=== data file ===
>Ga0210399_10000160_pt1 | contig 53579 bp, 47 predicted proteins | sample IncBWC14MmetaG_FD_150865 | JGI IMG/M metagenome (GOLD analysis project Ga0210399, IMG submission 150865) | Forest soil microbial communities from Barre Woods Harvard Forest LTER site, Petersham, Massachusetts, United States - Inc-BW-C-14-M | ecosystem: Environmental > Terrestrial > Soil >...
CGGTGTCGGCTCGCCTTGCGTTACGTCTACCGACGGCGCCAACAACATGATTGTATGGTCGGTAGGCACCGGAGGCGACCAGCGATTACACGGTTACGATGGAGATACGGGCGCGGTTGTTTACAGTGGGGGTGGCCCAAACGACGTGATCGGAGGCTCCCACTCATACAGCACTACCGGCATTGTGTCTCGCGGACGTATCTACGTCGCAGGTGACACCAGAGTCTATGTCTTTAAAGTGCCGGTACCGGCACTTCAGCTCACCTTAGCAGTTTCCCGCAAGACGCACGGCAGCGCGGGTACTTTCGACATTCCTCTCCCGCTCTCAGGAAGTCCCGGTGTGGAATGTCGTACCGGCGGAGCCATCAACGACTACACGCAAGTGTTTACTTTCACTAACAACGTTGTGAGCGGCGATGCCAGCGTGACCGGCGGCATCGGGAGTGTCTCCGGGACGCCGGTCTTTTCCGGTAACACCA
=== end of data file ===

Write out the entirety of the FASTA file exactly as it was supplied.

>Ga0210399_10000160_pt1 | contig 53579 bp, 47 predicted proteins | sample IncBWC14MmetaG_FD_150865 | JGI IMG/M metagenome (GOLD analysis project Ga0210399, IMG submission 150865) | Forest soil microbial communities from Barre Woods Harvard Forest LTER site, Petersham, Massachusetts, United States - Inc-BW-C-14-M | ecosystem: Environmental > Terrestrial > Soil >...
CGGTGTCGGCTCGCCTTGCGTTACGTCTACCGACGGCGCCAACAACATGATTGTATGGTCGGTAGGCACCGGAGGCGACCAGCGATTACACGGTTACGATGGAGATACGGGCGCGGTTGTTTACAGTGGGGGTGGCCCAAACGACGTGATCGGAGGCTCCCACTCATACAGCACTACCGGCATTGTGTCTCGCGGACGTATCTACGTCGCAGGTGACACCAGAGTCTATGTCTTTAAAGTGCCGGTACCGGCACTTCAGCTCACCTTAGCAGTTTCCCGCAAGACGCACGGCAGCGCGGGTACTTTCGACATTCCTCTCCCGCTCTCAGGAAGTCCCGGTGTGGAATGTCGTACCGGCGGAGCCATCAACGACTACACGCAAGTGTTTACTTTCACTAACAACGTTGTGAGCGGCGATGCCAGCGTGACCGGCGGCATCGGGAGTGTCTCCGGGACGCCGGTCTTTTCCGGTAACACCA